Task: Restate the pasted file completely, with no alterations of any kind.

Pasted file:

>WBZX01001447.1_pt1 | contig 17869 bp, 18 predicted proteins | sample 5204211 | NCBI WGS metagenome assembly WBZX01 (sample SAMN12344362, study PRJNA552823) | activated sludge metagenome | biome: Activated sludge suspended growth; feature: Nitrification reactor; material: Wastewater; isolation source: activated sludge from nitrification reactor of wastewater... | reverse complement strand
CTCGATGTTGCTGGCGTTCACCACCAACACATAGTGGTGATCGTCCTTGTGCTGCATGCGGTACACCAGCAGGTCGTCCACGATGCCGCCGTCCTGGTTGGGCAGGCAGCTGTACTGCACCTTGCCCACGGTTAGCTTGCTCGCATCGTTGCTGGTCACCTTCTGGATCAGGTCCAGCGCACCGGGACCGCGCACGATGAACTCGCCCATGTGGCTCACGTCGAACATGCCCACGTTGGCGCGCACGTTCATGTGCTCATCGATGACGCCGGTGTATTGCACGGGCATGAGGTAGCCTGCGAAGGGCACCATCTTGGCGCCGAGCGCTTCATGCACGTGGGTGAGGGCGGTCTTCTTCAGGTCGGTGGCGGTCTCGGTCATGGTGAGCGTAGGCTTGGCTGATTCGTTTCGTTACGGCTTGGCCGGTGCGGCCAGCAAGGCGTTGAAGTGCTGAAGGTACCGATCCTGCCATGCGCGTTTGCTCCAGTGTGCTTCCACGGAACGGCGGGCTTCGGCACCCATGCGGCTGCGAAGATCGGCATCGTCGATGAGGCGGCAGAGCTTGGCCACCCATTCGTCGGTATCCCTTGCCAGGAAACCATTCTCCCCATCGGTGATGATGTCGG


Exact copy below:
>WBZX01001447.1_pt1 | contig 17869 bp, 18 predicted proteins | sample 5204211 | NCBI WGS metagenome assembly WBZX01 (sample SAMN12344362, study PRJNA552823) | activated sludge metagenome | biome: Activated sludge suspended growth; feature: Nitrification reactor; material: Wastewater; isolation source: activated sludge from nitrification reactor of wastewater... | reverse complement strand
CTCGATGTTGCTGGCGTTCACCACCAACACATAGTGGTGATCGTCCTTGTGCTGCATGCGGTACACCAGCAGGTCGTCCACGATGCCGCCGTCCTGGTTGGGCAGGCAGCTGTACTGCACCTTGCCCACGGTTAGCTTGCTCGCATCGTTGCTGGTCACCTTCTGGATCAGGTCCAGCGCACCGGGACCGCGCACGATGAACTCGCCCATGTGGCTCACGTCGAACATGCCCACGTTGGCGCGCACGTTCATGTGCTCATCGATGACGCCGGTGTATTGCACGGGCATGAGGTAGCCTGCGAAGGGCACCATCTTGGCGCCGAGCGCTTCATGCACGTGGGTGAGGGCGGTCTTCTTCAGGTCGGTGGCGGTCTCGGTCATGGTGAGCGTAGGCTTGGCTGATTCGTTTCGTTACGGCTTGGCCGGTGCGGCCAGCAAGGCGTTGAAGTGCTGAAGGTACCGATCCTGCCATGCGCGTTTGCTCCAGTGTGCTTCCACGGAACGGCGGGCTTCGGCACCCATGCGGCTGCGAAGATCGGCATCGTCGATGAGGCGGCAGAGCTTGGCCACCCATTCGTCGGTATCCCTTGCCAGGAAACCATTCTCCCCATCGGTGATGATGTCGG